The Cider House Rules is a must read for any aspiring author. I have never read an author who has such a brilliant gift for exposition. By the time the exposition is over you love the characters and it hooks you for the rest of the book. I have never read a 600 page book this fast. I object to the notion many people say that this is a coming of age novel. Coming of age means 16-25 not 1-50 this is a life novel. This is a human novel and very realistic. The Characters are a mix of good and bad, all of them. This is the first book I read of Irving and I have already bought another one of his books yesterday. My only objection of the book is that it deals with abortion way to much. It did clarify however, why some people are pro-choice. Your position on that subject will be entrenched after you read it though. Overall, an excellent novel and I would recommend it to anyone. It takes you away to another time and place which is slower and more interesting which is always a good thing. If you don¿t have the time to read it don¿t pick it up or you will be hooked and totally neglect anyone around you.

      3 out of 4 people found this review helpful.

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    • Anonymous

      Posted May 19, 2003

      Book is overated...see the movie!

      THe plot of Cider House Rules was quite random, but pulled together nicely by the author John Irving. The story takes place in a Maine orpanhage founded by Dr. Larch. Larch has to deal with the controversial issue of abortion, but after seeing women die, some of whom he could have saved, he decided the women has the right to choose. Whether they want an orphan or an abortion it is up to them. Homer, an orphan raised at ST. CLouds, leaves when he is ld enough to explore the world. He chooses a life of apple and cider making, and enjoys the simplicity of life...only having to follow the simple cider house rules nailed on the door. He soon finds out why Dr. Larch had tried to keep him at St. CLouds for so long. After problems with the girl he loves, his bestfriend, and also witnessing first hand the cruelties of life. He returns to St. Clouds no longer innocent and accepting they woman's right to choose. THe story is interesting, althought John Irving's writing style is very cluttered and he seems to talk way to much. My words of advice are, see the movie instead.

      3 out of 5 people found this review helpful.

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    • Anonymous

      Posted July 13, 2009

      Good Book!

      I give this book as a graduation gift almost every year. I got it as a gift when I graduated and have been passing it to others ever since.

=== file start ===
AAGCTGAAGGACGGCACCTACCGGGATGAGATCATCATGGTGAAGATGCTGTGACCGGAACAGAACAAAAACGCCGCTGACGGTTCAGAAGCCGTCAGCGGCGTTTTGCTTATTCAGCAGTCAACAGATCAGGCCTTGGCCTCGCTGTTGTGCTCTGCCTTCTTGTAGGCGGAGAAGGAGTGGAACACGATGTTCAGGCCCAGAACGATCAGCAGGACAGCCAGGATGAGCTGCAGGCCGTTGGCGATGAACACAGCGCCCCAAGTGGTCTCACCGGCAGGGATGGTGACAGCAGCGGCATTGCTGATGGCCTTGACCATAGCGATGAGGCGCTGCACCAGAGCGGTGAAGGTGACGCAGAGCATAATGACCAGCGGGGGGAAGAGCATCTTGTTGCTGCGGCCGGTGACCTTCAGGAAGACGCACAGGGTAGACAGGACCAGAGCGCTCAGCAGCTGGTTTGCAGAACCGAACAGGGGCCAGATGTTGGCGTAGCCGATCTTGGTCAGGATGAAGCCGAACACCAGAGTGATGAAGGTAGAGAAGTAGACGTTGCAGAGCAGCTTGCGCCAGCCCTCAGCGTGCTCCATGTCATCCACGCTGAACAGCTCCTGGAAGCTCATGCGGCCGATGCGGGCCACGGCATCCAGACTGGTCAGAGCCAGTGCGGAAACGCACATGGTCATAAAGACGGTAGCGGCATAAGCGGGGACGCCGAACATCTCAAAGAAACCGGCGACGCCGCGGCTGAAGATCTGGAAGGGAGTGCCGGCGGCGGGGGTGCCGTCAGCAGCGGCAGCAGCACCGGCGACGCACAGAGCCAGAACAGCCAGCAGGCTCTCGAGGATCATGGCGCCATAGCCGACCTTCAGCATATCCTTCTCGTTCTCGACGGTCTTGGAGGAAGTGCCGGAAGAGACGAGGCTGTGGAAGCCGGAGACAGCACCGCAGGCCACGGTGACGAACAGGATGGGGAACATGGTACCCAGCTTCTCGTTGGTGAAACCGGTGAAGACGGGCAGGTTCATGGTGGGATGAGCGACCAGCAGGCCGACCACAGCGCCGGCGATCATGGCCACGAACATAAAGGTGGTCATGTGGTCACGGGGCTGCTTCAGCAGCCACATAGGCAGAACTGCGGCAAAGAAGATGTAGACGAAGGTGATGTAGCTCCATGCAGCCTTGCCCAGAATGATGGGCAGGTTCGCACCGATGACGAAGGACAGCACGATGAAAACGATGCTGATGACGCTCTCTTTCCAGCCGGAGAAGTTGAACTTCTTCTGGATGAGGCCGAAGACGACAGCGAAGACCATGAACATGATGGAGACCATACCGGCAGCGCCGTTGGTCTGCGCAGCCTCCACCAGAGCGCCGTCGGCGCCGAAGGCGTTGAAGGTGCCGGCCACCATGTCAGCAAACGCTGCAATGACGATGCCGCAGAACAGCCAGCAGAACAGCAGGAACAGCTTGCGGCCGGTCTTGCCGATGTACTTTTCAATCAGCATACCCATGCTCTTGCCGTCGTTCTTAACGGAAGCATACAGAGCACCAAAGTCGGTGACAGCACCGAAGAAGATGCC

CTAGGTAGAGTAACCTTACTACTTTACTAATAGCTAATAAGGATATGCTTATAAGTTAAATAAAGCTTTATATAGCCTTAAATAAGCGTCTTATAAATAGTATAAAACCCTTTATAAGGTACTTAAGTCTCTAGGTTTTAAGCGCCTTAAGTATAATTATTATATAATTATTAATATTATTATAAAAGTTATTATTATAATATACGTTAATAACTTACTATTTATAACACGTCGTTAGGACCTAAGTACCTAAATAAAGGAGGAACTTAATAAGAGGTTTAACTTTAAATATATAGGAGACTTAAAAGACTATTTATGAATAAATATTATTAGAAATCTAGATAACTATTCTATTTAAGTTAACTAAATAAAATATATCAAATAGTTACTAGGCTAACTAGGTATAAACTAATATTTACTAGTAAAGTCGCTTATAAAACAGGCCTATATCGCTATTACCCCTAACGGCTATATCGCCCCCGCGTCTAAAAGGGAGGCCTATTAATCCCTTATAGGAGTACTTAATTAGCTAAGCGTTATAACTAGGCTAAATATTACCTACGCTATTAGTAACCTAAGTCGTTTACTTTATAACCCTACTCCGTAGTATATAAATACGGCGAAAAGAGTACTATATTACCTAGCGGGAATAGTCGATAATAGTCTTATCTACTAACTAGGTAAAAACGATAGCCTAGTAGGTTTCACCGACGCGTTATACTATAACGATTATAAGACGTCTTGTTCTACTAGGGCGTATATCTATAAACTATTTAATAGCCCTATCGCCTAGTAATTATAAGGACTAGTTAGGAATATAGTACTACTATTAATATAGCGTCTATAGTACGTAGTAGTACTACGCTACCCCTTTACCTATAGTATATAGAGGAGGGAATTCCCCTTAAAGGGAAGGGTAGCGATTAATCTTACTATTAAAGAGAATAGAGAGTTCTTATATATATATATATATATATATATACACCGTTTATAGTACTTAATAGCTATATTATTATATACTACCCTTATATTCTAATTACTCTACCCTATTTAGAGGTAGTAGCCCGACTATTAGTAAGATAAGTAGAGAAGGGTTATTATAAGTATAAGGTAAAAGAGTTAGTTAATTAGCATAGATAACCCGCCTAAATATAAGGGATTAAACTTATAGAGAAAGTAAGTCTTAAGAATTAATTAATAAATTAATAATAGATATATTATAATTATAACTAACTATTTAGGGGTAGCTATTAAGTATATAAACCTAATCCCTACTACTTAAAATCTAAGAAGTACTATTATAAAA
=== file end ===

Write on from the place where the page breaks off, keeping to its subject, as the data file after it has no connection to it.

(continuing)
2 out of 4 people found this review helpful.

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    • Anonymous

      Posted August 12, 2005

      Cider House Rules doesn't rule

      I read the whole book only because I wanted to give it a chance and maybe the ending would have saved everything else. There were some very good parts, but I recommand you don't read this book if: you are pregnant// you had a miscarriage or an abortion //you are eating, as many descriptions are very graphic, however accurate they may be.

      2 out of 2 people found this review helpful.

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    • Anonymous

      Posted May 26, 2004

      One of the greatest American novels.

      I revisited 'The Cider House Rules' recently, just before picking up another of John Irving's earlier novels, and I again recalled before I reached page 25 what it was about Irving and this novel that made me fall in love with his writing. 'The Cider House Rules' is an epic, Dickensian story, a didactic old-fashioned tale of love and loss that speaks to both the most basic human dilemmas and contentious contemporary subjects. Irving writes with an absurdist aplomb that causes me to find myself laughing when I would never expect to, and cry soon thereafter; his character Homer Wells is a delight, winsome and true. 'The Cider House Rules' is an exquisite novel, and one of the greatest achievements in American letters. I can recommend no book any higher.

      2 out of 2 people found this review helpful.

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    • Anonymous

      Posted August 15, 2002

      Boring, boring, boring.......

      John Irving has written some good books, but this wasn't one of them. Boring, no surprises, could hardly wait until it ended, so I could go on to a good book.

      2 out of 2 people found this review helpful.

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    • Posted June 21, 2013

      Engaging Plot Masterfully Crafted